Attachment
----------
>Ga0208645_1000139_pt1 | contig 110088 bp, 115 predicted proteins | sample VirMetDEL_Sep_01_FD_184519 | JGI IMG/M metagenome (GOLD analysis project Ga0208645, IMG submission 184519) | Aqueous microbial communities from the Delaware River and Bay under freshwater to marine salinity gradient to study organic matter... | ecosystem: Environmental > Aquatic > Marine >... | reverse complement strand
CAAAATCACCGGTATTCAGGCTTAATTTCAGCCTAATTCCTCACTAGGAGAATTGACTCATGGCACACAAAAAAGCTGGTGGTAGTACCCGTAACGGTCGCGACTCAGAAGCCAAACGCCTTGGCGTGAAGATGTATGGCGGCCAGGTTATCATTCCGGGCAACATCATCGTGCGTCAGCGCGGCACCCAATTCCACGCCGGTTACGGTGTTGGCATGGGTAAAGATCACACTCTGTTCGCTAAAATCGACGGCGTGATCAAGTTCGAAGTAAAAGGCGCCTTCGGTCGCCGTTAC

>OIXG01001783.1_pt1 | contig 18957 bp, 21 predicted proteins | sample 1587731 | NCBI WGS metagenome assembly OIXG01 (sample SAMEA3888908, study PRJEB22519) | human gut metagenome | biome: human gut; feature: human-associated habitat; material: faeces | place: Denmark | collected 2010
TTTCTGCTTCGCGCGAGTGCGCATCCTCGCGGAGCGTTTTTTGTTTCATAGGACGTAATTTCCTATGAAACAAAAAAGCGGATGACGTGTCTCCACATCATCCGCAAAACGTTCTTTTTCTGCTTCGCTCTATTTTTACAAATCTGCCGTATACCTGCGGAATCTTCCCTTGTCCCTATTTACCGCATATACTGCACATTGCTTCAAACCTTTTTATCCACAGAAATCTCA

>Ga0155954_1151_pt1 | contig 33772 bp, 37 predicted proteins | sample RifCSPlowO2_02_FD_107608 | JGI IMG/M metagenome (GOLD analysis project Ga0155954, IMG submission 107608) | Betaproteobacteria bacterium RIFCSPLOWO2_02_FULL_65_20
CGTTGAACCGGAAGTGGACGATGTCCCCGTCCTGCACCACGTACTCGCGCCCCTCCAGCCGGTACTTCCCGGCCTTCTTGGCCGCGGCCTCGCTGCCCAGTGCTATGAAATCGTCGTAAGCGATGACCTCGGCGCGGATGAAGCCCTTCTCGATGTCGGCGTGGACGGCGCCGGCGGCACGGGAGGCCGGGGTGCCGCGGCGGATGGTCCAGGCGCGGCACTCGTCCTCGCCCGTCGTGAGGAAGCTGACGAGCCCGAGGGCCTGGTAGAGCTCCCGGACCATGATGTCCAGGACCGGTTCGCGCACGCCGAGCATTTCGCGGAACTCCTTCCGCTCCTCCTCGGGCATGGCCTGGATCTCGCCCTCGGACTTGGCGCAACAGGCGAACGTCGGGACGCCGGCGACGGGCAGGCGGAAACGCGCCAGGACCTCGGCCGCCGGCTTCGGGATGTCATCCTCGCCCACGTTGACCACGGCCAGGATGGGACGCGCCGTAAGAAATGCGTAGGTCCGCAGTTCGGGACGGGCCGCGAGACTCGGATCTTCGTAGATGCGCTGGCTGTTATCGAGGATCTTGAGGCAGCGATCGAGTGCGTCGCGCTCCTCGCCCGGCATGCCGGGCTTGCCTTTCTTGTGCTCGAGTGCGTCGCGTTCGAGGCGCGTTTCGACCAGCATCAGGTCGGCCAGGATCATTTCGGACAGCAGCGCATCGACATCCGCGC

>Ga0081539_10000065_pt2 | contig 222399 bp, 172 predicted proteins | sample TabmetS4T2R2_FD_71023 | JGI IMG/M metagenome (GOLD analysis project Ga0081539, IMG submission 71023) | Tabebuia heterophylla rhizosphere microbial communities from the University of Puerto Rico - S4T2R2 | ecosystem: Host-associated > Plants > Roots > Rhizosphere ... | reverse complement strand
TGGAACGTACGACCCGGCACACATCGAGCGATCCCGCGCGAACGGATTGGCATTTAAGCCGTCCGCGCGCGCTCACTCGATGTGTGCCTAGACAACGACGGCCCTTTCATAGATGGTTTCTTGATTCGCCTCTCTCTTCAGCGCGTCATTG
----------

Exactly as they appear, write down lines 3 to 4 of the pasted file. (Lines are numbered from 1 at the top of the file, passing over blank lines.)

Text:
>OIXG01001783.1_pt1 | contig 18957 bp, 21 predicted proteins | sample 1587731 | NCBI WGS metagenome assembly OIXG01 (sample SAMEA3888908, study PRJEB22519) | human gut metagenome | biome: human gut; feature: human-associated habitat; material: faeces | place: Denmark | collected 2010
TTTCTGCTTCGCGCGAGTGCGCATCCTCGCGGAGCGTTTTTTGTTTCATAGGACGTAATTTCCTATGAAACAAAAAAGCGGATGACGTGTCTCCACATCATCCGCAAAACGTTCTTTTTCTGCTTCGCTCTATTTTTACAAATCTGCCGTATACCTGCGGAATCTTCCCTTGTCCCTATTTACCGCATATACTGCACATTGCTTCAAACCTTTTTATCCACAGAAATCTCA